Mr. Hanna, on the other hand, had no such consolation. Again and again he had thought and announced that the Roosevelt candidacy was dead. But on Wednesday morning, after its technical murder at the hands of the New York state delegation the night before, it proved to be more alive than ever. Mr. Hanna was taken by surprise, but he was not discouraged. He had come to the Convention with the intention of securing a Vice-Presidential candidate who in his opinion could be depended upon to continue Mr. McKinley's work, and he would not yield his purpose. He continued for some time further to use his own influence and the credit of the administration in an effort to stem the tide. He was prepared, if necessary, to carry the fight to the floor of the Convention. By so doing he was taking a grave risk, for, even had he succeeded, his success would have awakened deep resentment. Already there was a growing undertone of discontent and criticism, because the general preference for Mr. Roosevelt was meeting with organized opposition — emanating from the representative of the administration at the Convention.

According to the veracious Mr. Platt, it was he who persuaded Mr. Hanna to abandon his opposition. He tells of a conference between the two on Tuesday night, while the caucus of the New York delegation was in session, which ended in Mr. Hanna's conversion and the latter's promise "that night" to issue a statement approving Mr. Roosevelt as nominee. This account runs on about the same level of accuracy with Mr. Platt's other contributions to history. Mr. Hanna's statement was not given out on Tuesday night. On Wednesday he was systematically collecting all his own forces and those of the administration for the purpose of preventing the Governor's nomination. What the result would have been, had he been allowed to continue the fight, is doubtful; but his own friends and those of Mr. McKinley feared the outcome. They were as much afraid of the resentment, which would have been caused by an administration victory, as they were by the loss of prestige, which would have resulted from defeat.

A friend of both the President and Mr. Hanna's, Mr. Charles G. Dawes of Illinois, who understood the risk of further opposition, expostulated with Mr. Hanna. He was told that Mr. Hanna was only carrying out the President's wishes. Thereupon he called up Mr. McKinley on the long distance telephone, explained the situation to the President at length and the risk of committing the administration to any uncompromising opposition to the general sentiment of the Convention. He was instructed by Mr. McKinley to ask Mr. Hanna to discontinue all opposition. As soon as Mr. Hanna was informed of the President's wishes he immediately yielded — not without some chagrin and bitterness of spirit, but with the loyalty which he always exhibited and upon which the President confidently counted.

It was on Wednesday evening that Mr. Hanna learned of the President's wishes, and about the same time he was informed that the unwilling candidate had also signified his consent. Late that night, after many consultations with leaders from all over the country, Mr. Hanna gave out the following statement:

"The administration has had no candidate for Vice-President. It has not been for or against any candidate. It has desired that the Convention should make the candidate and that has been my position throughout. It has been a free field for all. Under these circumstances several eminent Republicans have been proposed, all of them distinguished men with many friends. I may now say on behalf of all of these candidates, and I except no one, I have within the last twelve hours been asked to give my advice. After consulting with as many delegates as possible in the time at my disposal I have concluded to accept the responsibility involved in this request. In the present situation, with the strong and earnest sentiment of the delegates from all parts of the country for Governor Roosevelt, and since President McKinley is to be nominated without a dissenting voice, it is my judgment that Governor Roosevelt should be nominated with the same unanimity." This proclamation, which was very ingenious, but not wholly candid, did of course settle the matter. Mr. Hanna's "advice" was accepted. No other name was presented to the Convention for Vice-Presidential candidate; but curiously enough it was not presented by the candidate's own state. The effective demand for Mr. Roosevelt's nomination had come from the West, and to Iowa, as the only Western state which had favored a serious local candidate, was accorded the honor of placing Mr. Roosevelt's name before the Convention. Colonel Lafayette Young made the speech accompanying the nomination, and Mr. Roosevelt received 925 votes out of 926 — one delegate from New York, presumably the candidate himself, having failed to vote.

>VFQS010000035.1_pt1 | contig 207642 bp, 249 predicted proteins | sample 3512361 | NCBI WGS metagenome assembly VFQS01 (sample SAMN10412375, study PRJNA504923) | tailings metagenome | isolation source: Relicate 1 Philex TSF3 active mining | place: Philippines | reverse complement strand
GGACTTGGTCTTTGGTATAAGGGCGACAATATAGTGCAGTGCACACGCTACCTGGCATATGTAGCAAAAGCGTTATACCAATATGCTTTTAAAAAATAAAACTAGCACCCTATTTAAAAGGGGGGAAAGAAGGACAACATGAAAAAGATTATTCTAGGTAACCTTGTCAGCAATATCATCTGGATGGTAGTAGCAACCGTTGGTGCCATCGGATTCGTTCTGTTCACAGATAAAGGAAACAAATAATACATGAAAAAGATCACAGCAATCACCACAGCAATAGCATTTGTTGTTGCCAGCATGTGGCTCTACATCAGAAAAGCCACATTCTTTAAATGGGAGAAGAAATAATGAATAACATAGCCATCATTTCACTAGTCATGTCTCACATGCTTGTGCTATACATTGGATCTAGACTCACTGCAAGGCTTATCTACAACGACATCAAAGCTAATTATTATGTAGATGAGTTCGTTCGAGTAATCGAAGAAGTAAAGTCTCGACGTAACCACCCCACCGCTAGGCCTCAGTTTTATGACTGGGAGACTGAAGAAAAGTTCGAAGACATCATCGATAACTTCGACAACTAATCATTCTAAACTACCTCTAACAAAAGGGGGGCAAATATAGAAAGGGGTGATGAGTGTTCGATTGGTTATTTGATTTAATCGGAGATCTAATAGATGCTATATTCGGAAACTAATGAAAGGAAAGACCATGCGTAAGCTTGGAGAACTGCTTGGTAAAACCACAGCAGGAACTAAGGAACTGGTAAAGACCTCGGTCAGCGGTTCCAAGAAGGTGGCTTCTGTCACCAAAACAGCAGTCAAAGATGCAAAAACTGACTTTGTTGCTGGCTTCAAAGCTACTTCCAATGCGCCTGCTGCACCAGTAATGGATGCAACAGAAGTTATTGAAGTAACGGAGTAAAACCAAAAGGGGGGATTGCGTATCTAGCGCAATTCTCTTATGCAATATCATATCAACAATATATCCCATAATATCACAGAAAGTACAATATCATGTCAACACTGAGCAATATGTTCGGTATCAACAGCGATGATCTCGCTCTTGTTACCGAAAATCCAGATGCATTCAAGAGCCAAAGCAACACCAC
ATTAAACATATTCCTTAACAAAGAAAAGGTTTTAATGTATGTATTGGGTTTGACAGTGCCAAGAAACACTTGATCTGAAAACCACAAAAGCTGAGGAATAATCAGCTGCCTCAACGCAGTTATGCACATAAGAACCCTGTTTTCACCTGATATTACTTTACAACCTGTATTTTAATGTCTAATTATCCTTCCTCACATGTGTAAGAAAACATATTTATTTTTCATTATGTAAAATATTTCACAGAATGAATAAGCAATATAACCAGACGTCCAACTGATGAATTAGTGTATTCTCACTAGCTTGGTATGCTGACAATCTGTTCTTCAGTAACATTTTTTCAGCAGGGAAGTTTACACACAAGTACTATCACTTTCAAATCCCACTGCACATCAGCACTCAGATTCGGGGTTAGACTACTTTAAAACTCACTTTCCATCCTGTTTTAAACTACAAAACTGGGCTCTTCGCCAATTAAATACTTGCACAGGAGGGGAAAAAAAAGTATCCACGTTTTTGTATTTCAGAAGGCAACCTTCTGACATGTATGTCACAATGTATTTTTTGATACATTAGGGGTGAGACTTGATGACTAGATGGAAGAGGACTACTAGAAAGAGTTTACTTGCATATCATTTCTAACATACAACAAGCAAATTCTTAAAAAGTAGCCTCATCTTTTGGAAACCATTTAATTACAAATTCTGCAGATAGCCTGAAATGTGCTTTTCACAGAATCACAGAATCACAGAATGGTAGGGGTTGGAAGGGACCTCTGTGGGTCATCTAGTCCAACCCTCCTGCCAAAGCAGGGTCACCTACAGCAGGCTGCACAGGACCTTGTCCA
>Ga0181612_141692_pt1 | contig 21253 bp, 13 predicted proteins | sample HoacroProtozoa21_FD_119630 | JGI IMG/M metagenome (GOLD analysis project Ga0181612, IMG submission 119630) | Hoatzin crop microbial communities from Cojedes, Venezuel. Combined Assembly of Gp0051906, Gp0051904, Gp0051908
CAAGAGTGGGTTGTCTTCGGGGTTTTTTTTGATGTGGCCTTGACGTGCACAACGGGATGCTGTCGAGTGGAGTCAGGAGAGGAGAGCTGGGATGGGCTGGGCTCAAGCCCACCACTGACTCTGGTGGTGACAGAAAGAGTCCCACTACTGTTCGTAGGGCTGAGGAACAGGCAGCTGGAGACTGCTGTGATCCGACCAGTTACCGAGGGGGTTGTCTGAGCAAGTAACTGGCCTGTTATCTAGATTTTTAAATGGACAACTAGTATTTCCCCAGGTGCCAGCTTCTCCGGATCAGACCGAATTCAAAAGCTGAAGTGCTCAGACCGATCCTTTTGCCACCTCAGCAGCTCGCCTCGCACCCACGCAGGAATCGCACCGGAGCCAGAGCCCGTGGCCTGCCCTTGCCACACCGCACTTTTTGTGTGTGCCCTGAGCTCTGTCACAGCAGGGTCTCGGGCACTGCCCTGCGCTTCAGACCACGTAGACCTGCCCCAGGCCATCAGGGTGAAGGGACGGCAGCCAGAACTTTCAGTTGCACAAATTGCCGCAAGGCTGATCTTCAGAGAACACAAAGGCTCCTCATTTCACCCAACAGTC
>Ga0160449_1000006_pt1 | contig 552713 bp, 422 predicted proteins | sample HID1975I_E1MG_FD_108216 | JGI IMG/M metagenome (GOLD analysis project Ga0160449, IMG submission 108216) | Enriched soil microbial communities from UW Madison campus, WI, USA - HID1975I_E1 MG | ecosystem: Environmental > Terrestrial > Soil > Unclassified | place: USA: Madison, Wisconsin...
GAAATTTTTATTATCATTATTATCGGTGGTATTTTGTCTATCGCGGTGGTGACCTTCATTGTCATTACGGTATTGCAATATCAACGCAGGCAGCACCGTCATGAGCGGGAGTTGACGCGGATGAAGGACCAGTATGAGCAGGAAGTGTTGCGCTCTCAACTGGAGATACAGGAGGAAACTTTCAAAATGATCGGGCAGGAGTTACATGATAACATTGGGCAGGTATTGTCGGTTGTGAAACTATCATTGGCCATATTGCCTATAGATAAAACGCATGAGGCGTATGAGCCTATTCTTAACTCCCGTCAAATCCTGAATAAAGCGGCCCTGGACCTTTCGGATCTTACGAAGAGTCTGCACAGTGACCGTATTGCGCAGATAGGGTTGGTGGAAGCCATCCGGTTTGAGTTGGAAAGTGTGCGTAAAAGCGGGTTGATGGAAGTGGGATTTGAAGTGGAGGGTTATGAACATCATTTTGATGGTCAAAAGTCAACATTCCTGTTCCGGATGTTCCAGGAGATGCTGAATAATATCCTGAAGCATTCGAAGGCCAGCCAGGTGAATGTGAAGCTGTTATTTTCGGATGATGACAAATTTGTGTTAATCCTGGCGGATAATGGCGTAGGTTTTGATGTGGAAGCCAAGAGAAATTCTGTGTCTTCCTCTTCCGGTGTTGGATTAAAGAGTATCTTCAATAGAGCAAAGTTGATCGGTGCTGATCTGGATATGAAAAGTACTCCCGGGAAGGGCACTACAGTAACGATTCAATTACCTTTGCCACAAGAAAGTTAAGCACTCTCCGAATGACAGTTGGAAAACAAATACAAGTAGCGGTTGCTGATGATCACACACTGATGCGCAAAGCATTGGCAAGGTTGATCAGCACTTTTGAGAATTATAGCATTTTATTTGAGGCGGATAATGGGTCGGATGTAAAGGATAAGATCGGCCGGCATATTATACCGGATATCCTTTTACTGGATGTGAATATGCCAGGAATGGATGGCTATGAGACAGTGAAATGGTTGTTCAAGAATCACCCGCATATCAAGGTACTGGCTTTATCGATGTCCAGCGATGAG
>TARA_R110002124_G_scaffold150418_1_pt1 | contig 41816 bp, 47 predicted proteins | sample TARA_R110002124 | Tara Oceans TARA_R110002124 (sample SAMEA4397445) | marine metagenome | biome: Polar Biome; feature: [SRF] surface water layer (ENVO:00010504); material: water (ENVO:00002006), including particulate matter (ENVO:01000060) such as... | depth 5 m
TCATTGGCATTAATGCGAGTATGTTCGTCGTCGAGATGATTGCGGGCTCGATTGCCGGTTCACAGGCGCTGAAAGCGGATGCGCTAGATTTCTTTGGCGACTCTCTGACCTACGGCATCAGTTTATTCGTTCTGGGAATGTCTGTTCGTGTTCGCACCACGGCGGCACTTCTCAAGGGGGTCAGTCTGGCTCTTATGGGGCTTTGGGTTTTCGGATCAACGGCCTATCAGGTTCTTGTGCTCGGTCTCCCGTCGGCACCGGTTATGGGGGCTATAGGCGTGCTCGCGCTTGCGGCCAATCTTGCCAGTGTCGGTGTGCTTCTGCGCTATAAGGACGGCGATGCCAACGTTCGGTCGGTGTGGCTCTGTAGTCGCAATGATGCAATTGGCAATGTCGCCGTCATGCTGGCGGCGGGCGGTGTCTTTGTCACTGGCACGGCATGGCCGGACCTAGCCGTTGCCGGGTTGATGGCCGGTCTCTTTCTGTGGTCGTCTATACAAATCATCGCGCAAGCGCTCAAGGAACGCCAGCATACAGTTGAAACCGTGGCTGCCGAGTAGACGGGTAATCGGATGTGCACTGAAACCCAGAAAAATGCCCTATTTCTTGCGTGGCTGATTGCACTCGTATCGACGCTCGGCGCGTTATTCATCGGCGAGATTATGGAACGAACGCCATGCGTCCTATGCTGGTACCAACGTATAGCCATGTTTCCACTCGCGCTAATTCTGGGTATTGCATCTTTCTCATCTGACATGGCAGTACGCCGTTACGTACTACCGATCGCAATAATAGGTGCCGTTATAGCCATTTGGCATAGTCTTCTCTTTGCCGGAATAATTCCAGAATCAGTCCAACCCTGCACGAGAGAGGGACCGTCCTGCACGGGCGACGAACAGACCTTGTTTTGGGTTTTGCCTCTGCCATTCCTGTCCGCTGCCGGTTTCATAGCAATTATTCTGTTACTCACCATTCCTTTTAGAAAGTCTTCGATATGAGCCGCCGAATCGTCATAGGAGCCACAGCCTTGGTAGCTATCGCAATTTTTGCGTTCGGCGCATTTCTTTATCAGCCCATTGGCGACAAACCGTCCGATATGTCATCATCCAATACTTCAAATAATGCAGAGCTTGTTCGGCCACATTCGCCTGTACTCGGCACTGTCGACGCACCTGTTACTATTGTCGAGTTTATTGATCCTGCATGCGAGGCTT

The dislike which President McKinley and Mr. Hanna felt towards Mr. Roosevelt as Vice-Presidential nominee was natural, but the immediate effect of the nomination was as fortunate for them as its ultimate effects were for Mr. Roosevelt. The Republican ticket was decidedly strengthened by the presence on it of one who at that time was, more than any other single man, the hero of the Cuban war. The facts that both the President and Mr. Hanna had been opposed to the war, that they had been reluctant to accept its consequences, and that in their political system the most important object of political policy was the encouragement of business, — all these facts made